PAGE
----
Manual data entry of tumors and other repeating clinical events remain a part of many research projects. A number of user-interface and design related factors complicate data entry. This article examines the requirements and related functionality associated with solving these data entry challenges. Examples are provided using a tumor registry.
Riding The Wave
A wave of new technologies, devices, treatments, and information systems is creating an exciting pipeline of tumor-related research projects. Automated data collection (e.g., devices) and extraction (e.g., electronic medical record) is becoming increasingly common, however, many research projects include a manual data entry component due to the high costs of incomplete, missing or inaccurate data.
When there is a manual component, the goal is to minimize the data entry burden and ensure accurate, timely and complete data. Unfortunately, numerous user-interface (UI) and design-related factors complicate tumor data entry, particularly when designing systems applicable across multiple diseases. This article highlights some of the main design challenges. Less emphasis is placed on UI challenges since exceptional UI design is immediately obvious when seen rather than described. Other data entry issues are discussed elsewhere (e.g., Form Design Best Practices; Utilizing Data In Clinical Decisions; Patient Data Entry Incentives).
Similar Puzzle Pieces
Tumors are one example from a broader collection of clinical research event-types that share many data entry UI and design-related challenges. Other examples from this collection include diagnoses, adverse events, seizures, irritable bowel flare, etc. There are also interventions associated with these events that have similar data entry factors (e.g., medications, surgery, etc.). There is considerable variation across this collection, but the main overlapping requirements are:
When and how many?
Unpredictable event timing and number
Over what time period?
A time range when the event is applicable
What's its name?
Variable values are used to identify events
The various event-types are distinguished by requirement specifics and workflow assumptions which, in turn, can be used to simplify the UI and validate data entry. This is done by developing core infrastructure to address overlapping requirements, and then adding configuration options to accommodate specific event-type needs. To give the reader a high-level sense of what’s involved and what can be done, summary notes on some of the main requirements, configuration options and related functionality are provided below. The more generic term “Event” is used, as opposed to a specific event-type (e.g., tumor), to emphasize the applicability across disease populations and research projects.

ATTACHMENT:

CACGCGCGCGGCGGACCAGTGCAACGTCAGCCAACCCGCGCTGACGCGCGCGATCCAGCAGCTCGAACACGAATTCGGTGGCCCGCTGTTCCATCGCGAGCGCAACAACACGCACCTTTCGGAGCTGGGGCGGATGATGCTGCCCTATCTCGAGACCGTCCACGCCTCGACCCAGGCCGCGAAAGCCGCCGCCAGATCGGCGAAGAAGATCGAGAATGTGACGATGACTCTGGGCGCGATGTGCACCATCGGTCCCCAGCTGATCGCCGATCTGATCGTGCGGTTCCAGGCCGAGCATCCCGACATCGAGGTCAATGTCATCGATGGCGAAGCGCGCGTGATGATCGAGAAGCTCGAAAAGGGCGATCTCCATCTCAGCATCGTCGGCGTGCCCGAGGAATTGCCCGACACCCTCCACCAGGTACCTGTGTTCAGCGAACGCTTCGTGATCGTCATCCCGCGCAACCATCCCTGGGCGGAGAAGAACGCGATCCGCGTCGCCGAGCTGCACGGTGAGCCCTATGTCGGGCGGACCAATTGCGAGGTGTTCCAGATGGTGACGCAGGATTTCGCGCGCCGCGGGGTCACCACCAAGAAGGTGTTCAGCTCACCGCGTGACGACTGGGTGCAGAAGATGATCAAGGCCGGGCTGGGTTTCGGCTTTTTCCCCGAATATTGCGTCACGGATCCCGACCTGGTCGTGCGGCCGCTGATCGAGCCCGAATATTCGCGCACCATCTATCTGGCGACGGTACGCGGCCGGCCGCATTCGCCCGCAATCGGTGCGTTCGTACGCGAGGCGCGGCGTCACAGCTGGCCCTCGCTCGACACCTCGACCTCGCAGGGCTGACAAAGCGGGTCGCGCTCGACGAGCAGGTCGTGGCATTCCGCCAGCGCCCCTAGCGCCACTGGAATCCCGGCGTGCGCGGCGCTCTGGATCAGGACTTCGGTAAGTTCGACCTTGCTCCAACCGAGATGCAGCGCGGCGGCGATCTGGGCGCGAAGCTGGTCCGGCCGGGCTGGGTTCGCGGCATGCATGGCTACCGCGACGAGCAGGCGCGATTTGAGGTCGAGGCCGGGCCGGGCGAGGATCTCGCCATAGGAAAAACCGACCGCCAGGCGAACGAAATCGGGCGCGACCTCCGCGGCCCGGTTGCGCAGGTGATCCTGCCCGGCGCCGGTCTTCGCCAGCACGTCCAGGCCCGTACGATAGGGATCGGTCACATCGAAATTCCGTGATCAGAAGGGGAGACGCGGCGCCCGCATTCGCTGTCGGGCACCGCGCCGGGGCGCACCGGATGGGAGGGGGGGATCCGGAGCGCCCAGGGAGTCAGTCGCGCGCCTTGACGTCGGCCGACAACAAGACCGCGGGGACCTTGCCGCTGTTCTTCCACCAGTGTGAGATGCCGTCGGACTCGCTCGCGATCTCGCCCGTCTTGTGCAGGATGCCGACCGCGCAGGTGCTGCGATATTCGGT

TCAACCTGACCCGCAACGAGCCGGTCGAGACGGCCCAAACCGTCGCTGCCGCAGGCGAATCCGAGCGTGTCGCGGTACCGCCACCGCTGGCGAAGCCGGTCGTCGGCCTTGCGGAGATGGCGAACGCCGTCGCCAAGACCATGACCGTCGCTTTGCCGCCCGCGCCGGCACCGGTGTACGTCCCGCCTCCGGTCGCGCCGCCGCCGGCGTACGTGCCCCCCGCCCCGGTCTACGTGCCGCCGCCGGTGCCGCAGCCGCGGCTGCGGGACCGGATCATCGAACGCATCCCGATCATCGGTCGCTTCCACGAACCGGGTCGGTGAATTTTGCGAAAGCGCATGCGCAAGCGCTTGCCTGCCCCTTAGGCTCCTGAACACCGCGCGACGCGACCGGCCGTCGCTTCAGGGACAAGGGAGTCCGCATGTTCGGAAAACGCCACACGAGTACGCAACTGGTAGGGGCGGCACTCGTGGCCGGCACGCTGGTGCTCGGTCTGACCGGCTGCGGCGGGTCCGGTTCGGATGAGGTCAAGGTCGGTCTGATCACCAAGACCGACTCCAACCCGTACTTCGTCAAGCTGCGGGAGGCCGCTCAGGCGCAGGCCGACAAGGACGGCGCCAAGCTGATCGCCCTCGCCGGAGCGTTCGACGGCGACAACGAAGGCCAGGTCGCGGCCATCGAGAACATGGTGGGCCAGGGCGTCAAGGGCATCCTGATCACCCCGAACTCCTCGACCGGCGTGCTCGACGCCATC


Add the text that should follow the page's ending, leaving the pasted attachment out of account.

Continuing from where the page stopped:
Before describing the requirements, a brief detour to mention the importance of visually displaying events and patient data entry.
Seeing Is Entering
Counterintuitively, one of the most important components of manual data entry has nothing to do with fingers striking the keyboard, but instead the eyes. That is, being able to visualize clinical events over time is a key component to ensuring accurate data entry. A visual display provides a quick and easy way to determine whether or not all relevant events have been captured. There are a number of different ways to visualize data, various examples have been discussed in other articles (see here). Moreover, visualizing the data provides a powerful incentive to enter data in a timely fashion (see here). In the example image above, notice it is easy to appreciate the timing of various clinical events. In this case bolded endpoints indicate events with an effective range, as opposed to onset date only. The user can zoom in and out of the visual display to set the time range.
Patient reported outcomes (PRO) are a common part of clinical studies and registries. One part of solving the data entry puzzle is to allow patients to enter data themselves. However, if the ONLY thing patients can do is enter data, then incomplete data and high dropouts rates surely follow, particularly for long-term follow-up. Engaging patients in the process involves a broad range of functionality that have been described in other articles (e.g., “Patient Disease Surveys: Turning Giants Into Windmills”) and, thus are only briefly listed here.